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Living fossils (of the plant variety) are among us to this day, and you’d be surprised by just how old some of these plants are.

Thomas McLoughlin, author of A Guide to Pennsylvanian (Carboniferous) Age Plant Fossils of Southwest Virginia, is an expert on plant fossils. His Pennsylvanian book about fossil plants perfectly captures his vast knowledge about the topic. Readers can gain a lot of valuable information from his work. Additionally, people can get to know the plants that used to thrive during the Carboniferous planes of Pennsylvania.

If you want to know some living plant fossils with us today, read on as we present them!

What is a Living Fossil?

A species identified from fossils that resemble it today is considered a living fossil. The coelacanth is arguably the most well-known living fossil of all the animals.

The fossil species must be ancient in relation to the current clade’s time of genesis. It’s this characteristic that makes a plant or animal qualify as a living fossil. Although they don’t have to, living fossils come from lineages with few species. Living fossils display stasis over long geological time scales, commonly called “bradytely.”

Wollemi Pine, Wollemia nobilis

The Araucaria plant family, so named for the Arauco area of Chile, home of the monkey-puzzle tree (Araucaria araucana), is home to the oldest conifers of the southern hemisphere.

Currently, 41 species of it are distributed over the continental remnants of Gondwana, namely New Guinea, New Caledonia, New Zealand, Australia, and South America.

These include the Norfolk Island pine, kauri pine, and bunya-bunya. Jurassic-era araucarians covered the planet with forests.

A ranger in Australia’s Wollemi National Park in the Blue Hills discovered an unusual tree in a tiny, isolated canyon towards the end of 1994. It was discovered to correspond with Australian fossil leaves that date back 120 million years. Its pollen grains closely resembled the fossil pollen species Dilwynites, which may be found in Jurassic-era rocks in New Zealand, Antarctica, and Australia.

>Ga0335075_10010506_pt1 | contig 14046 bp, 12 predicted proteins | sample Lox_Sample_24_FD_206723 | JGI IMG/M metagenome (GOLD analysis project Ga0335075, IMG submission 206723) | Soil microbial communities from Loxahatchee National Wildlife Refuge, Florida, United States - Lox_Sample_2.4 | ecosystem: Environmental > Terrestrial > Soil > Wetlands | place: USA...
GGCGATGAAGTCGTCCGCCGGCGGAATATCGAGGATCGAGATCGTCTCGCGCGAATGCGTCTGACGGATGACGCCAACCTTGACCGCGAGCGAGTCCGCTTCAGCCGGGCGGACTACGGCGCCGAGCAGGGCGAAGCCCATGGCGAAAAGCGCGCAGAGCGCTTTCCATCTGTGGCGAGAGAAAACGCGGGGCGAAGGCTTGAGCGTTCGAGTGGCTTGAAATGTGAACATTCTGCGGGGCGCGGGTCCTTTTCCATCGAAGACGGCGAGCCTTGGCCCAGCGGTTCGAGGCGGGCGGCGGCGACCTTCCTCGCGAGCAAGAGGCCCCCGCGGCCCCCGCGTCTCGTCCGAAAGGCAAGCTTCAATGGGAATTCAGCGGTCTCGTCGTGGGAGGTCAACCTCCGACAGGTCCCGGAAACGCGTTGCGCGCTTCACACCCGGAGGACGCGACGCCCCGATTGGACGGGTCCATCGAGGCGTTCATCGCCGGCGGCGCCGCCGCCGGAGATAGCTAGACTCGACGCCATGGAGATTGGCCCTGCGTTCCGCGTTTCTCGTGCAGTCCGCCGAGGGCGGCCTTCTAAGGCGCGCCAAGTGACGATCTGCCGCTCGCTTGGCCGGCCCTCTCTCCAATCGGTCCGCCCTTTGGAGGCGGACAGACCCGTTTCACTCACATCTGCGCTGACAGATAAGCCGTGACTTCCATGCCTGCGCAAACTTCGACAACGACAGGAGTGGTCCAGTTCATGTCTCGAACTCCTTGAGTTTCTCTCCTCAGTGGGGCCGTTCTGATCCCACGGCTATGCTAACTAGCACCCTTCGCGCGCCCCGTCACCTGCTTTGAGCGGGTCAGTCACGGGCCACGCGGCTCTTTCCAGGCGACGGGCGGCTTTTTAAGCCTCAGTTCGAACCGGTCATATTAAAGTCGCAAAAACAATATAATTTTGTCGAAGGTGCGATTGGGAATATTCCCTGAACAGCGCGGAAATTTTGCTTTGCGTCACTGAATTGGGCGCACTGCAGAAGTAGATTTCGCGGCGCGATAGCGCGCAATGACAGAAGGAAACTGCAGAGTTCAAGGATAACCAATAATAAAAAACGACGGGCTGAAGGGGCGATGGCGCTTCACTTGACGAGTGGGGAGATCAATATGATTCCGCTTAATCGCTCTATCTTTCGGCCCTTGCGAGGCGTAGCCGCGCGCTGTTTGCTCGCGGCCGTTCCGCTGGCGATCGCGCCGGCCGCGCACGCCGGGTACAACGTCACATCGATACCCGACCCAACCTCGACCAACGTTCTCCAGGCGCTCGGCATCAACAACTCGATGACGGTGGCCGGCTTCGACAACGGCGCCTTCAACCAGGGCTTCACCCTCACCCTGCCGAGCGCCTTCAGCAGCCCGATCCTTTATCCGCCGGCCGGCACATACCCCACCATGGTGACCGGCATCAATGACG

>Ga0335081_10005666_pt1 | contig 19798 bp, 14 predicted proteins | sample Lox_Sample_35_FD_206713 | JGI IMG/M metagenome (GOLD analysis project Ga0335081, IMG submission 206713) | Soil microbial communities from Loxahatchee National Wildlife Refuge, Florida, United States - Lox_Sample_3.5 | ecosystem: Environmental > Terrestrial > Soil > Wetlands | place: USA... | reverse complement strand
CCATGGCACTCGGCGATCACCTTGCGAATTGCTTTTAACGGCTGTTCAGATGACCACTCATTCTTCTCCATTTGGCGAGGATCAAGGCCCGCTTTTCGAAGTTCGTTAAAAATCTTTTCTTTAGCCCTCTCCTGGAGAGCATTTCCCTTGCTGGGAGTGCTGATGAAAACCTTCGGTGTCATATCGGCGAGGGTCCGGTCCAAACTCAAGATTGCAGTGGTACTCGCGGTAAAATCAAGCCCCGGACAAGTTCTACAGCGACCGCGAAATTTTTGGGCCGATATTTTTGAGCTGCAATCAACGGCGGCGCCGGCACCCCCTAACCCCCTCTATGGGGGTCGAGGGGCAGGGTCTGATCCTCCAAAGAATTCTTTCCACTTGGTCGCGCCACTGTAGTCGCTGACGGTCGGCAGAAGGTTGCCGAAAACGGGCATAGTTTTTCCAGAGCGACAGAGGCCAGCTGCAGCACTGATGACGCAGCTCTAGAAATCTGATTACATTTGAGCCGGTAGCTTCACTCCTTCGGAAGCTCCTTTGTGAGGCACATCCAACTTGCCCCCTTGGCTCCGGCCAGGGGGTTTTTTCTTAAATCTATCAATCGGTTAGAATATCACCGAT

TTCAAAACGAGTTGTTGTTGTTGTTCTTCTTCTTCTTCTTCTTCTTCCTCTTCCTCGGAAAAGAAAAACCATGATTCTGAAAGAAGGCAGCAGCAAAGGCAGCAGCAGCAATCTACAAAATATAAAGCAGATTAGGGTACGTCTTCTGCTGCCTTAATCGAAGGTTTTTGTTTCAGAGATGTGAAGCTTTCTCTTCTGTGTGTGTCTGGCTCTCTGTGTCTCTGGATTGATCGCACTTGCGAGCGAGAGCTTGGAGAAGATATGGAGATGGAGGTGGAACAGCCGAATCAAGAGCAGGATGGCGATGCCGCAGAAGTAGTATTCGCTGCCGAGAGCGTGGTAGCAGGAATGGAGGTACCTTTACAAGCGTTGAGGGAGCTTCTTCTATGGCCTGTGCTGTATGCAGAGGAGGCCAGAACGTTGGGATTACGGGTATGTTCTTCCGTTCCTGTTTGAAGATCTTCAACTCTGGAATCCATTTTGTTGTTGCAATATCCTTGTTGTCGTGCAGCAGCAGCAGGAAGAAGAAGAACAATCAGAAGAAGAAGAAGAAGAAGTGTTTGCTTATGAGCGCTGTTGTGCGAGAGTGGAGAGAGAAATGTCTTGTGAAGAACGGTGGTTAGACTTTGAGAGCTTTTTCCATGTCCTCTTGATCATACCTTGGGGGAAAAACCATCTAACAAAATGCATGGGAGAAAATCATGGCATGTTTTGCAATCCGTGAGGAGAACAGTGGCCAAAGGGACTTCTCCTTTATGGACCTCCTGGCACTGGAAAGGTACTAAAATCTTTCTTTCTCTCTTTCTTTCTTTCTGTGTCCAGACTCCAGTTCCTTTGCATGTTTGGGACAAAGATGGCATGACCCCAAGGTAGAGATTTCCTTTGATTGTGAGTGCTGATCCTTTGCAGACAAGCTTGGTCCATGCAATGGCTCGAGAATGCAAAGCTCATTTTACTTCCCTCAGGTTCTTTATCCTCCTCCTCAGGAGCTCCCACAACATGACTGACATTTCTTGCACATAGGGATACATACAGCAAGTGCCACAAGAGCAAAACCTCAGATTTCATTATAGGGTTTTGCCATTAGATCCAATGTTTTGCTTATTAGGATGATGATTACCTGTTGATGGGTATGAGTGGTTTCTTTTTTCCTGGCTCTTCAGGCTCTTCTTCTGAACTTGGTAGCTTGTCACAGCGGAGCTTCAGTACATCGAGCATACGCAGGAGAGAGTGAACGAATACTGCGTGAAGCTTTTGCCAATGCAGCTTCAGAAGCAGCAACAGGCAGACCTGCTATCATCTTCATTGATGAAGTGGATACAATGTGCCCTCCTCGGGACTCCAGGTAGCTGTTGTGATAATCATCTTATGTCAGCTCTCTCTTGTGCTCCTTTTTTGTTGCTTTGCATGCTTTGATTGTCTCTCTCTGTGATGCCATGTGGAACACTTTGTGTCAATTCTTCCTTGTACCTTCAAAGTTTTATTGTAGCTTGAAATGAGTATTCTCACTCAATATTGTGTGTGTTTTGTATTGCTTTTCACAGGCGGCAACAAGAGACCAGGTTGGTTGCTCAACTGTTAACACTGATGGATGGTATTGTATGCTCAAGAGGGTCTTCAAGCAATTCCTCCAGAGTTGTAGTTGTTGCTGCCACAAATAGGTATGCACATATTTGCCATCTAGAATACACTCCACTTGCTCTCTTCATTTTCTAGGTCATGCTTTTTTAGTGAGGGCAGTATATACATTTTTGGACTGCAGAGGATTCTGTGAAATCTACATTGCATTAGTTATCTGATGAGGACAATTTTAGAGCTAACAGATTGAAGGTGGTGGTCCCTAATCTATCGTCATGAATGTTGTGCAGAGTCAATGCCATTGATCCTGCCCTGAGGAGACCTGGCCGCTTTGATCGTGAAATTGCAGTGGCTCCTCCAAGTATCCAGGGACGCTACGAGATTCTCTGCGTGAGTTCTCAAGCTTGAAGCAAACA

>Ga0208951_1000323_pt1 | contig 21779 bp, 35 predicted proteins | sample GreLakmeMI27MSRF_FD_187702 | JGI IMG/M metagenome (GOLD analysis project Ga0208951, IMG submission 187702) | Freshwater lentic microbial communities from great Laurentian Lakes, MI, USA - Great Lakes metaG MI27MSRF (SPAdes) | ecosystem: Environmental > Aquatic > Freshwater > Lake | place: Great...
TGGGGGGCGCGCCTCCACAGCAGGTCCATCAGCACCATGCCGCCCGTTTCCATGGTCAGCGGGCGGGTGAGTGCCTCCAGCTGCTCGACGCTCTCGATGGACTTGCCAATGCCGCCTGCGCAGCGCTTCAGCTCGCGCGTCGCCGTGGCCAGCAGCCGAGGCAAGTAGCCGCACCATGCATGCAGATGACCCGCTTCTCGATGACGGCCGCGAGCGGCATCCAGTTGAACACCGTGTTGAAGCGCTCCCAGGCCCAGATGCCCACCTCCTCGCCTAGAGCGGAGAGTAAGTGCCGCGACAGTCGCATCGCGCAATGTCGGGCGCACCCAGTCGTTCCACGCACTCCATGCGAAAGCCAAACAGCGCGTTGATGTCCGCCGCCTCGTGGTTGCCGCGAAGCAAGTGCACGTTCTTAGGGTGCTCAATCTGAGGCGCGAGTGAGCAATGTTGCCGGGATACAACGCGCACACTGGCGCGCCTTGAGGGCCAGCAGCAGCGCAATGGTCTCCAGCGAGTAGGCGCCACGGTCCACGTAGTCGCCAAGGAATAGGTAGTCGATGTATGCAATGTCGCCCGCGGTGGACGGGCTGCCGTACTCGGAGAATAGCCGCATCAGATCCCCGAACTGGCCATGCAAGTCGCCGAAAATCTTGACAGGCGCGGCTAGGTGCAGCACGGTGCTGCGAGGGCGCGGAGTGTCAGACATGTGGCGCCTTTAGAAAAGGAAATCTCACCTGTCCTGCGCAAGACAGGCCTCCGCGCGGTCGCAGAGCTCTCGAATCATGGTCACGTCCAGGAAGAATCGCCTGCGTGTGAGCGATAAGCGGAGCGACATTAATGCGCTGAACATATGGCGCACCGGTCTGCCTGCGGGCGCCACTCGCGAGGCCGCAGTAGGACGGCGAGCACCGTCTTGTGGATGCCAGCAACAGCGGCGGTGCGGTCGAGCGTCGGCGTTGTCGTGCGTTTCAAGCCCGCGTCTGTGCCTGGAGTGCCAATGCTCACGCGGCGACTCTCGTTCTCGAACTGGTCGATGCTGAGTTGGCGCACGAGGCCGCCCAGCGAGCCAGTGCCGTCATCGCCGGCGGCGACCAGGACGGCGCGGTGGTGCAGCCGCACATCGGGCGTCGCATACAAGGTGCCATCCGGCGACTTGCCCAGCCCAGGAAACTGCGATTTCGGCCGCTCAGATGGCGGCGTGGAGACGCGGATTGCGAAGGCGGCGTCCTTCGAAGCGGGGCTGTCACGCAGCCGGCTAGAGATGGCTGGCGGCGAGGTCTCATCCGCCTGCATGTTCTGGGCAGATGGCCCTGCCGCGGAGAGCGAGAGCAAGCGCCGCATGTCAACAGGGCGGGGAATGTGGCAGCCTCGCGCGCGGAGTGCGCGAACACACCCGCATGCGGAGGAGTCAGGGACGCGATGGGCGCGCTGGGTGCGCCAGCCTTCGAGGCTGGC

Ginkgo, Ginkgo Biloba

One of the most famous plant variants considered living fossils is the ginkgoe. Ginkgoes belong to a very ancient plant family; the earliest specimens were discovered in Permian strata, which date back about 280 million years. They were common and plentiful at some points in the geologic past, which means the dinosaurs undoubtedly consumed them.

The extinct Ginkgo adiantoides species is identical to the living ginkgo. It was discovered in strata dating back 140–100 million years, during the Early Cretaceous, the ginkgo’s apparent prime. Although Thomas McLoughlin’s Pennsylvanian book about fossil plants doesn’t talk about ginkgoes, the plant species’ age and lineage are worth mentioning when discussing living fossils.

The ginkgo tree is widely recognized as an ornamental and street tree today, yet it seems to have gone extinct in the wild for many years. In Buddhist monasteries in China, only domesticated trees endured until they were dispersed throughout Asia almost a millennium ago. This could’ve made it possible for the ginkgo to be one of the living fossil plants today.

Dawn Redwood, Metasequoia glyptostroboides

Unlike its brethren, the giant sequoia and coast redwood, the dawn redwood drops its leaves annually. The remains of closely related species can be found throughout the northern hemisphere and date back to the late Cretaceous period. Dawn Redwoods are typically found on Axel Heiberg Island in the Canadian Arctic, most likely their number one locality. The leaves and stumps of Metasequoia remain unmineralized from the humid Eocene Epoch around 45 million years ago.

In 1941, Metasequoia glyptostroboides, a fossil species, first came to light and described to the world. Prior to then, its remains were known, but for over a century, they were mistaken for those of the swamp cypress species Taxodium. At this time, the real redwood genus Sequoia. M. Glyptostroboides was believed to have vanished long ago.

Japan has produced the most recent fossils, which date to the early Pleistocene (2 million years ago). However, a living specimen was discovered in China a few years later. This resulted in the severely endangered species flourishing within the horticultural trade. There are currently only 5,000 wild trees.

Living Fossils Are Awesome and Fun to Know About

Whether you’re a fan of paleobotany or not, it’s undeniable that living plant fossils are awesome, and knowing about them is quite enjoyable. Learning about their past and how they survived is worth documenting and sharing with everyone.

If you want to read more about plants, particularly ancient ones, grab a copy of Thomas McLoughlin’s Pennsylvanian book about fossil plants. Visit his website at to order A Guide to Pennsylvanian (Carboniferous) Age Plant Fossils of Southwest Virginia today!

Check out some of our other articles as well, and discover some interesting plant fossils from diverse places!